The most serious vulnerability is located in the Synology Photo Station, a feature of DiskStation Manager (DSM), the Linux-based operating system that runs on the company's NAS devices.
Synology Photo Station allows users to create online photo albums and blogs that can be accessed remotely using the NAS device's public IP (Internet Protocol) address.
Researchers from Dutch firm Securify found that Photo Station did not properly sanitize user input, allowing potential attackers to inject system commands that would be executed with the privileges of the Web server.
In addition, Photo Station does not have protection against cross-site request forgery (CSRF), a technique that allows a website to force a visitor's browser to execute malicious actions on a different website.
So even if Photo Station is not configured to be accessible from the Internet, an attacker could trick a user located on the same network as the NAS device to visit a specially crafted Web page that would use CSRF to exploit the command inject vulnerability over the LAN.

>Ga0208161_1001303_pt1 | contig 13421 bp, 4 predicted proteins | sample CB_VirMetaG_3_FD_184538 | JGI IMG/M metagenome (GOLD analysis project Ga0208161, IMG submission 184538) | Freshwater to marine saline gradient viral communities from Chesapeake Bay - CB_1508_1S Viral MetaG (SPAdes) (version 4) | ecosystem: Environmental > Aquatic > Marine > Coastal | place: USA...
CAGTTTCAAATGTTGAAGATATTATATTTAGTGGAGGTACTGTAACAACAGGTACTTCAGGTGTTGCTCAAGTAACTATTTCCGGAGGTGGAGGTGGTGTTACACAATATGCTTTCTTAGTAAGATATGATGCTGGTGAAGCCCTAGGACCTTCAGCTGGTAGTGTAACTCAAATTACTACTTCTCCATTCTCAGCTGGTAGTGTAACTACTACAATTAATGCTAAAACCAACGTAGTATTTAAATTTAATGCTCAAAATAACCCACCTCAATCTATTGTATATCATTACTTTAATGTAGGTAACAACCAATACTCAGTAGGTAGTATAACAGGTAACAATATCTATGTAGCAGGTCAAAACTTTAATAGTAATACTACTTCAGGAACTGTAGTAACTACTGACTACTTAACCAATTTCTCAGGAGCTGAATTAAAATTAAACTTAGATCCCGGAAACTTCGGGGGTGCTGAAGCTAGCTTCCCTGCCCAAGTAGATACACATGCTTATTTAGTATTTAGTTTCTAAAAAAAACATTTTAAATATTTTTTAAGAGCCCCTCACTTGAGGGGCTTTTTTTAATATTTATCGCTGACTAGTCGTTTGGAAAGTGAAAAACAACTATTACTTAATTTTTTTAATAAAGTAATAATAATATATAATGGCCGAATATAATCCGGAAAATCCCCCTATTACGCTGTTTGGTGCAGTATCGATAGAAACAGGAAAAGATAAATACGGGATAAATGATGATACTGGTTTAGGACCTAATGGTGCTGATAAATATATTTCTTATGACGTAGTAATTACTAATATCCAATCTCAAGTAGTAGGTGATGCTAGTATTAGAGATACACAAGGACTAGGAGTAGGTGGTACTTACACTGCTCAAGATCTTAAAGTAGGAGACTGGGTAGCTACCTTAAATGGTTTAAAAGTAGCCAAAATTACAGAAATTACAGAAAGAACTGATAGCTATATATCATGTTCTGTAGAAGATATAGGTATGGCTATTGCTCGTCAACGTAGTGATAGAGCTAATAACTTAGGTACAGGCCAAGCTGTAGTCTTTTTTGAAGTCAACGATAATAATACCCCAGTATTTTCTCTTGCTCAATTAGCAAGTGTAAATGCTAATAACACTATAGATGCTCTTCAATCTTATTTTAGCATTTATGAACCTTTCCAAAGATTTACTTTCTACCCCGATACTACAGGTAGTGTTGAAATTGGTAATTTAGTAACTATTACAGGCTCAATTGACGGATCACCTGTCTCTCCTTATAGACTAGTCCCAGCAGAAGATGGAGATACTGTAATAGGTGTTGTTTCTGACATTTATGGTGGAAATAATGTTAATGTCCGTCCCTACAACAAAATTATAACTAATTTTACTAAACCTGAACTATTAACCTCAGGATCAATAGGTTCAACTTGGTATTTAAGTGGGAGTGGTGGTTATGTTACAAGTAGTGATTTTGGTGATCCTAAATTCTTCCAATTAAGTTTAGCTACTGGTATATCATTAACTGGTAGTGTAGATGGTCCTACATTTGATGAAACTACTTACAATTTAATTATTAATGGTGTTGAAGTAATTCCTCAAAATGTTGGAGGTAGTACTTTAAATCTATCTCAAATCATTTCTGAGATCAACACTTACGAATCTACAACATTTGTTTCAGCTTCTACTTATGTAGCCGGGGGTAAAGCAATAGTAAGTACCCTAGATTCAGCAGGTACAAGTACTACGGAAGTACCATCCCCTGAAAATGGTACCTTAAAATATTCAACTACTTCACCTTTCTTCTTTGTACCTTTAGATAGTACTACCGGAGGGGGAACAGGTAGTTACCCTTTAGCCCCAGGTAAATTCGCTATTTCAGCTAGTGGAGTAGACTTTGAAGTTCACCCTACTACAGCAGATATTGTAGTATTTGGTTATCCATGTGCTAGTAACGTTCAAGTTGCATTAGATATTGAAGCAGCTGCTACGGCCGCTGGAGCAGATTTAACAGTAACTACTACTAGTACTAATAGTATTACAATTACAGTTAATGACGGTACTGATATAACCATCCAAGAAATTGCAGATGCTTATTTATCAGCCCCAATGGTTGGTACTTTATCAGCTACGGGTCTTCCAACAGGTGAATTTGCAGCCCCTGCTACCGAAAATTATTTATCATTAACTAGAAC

By leveraging this flaw attackers could compromise the NAS device, including all data stored on it, the researchers said in an advisory that also includes a proof-of concept exploit.
Synology fixed this vulnerability last week in version 6.3-2945 of Photo Station. However, the release notes only mention "security enhancements" with no additional details.
The new version also addressed two cross-site scripting (XSS) vulnerabilities that were identified by the Securify researchers.
Those vulnerabilities could be exploited by tricking Photo Station users into opening a specially crafted URL that would execute rogue code in their browsers. Successful attacks could allow attackers to steal the session tokens or login credentials of targeted Photo Station users or to execute arbitrary actions on their behalf.
A similar vulnerability was also patched by Synology last week in the management interface of DiskStation Manager. Users are advised to upgrade to DSM version 5.2-5565 Update 1.
Synology NAS devices have been targeted by hackers in the past. Last year attackers exploited a vulnerability to infect many such devices with a file-encrypting ransomware program and previously hackers compromised Synology devices to run cryptocurrency mining programs on them.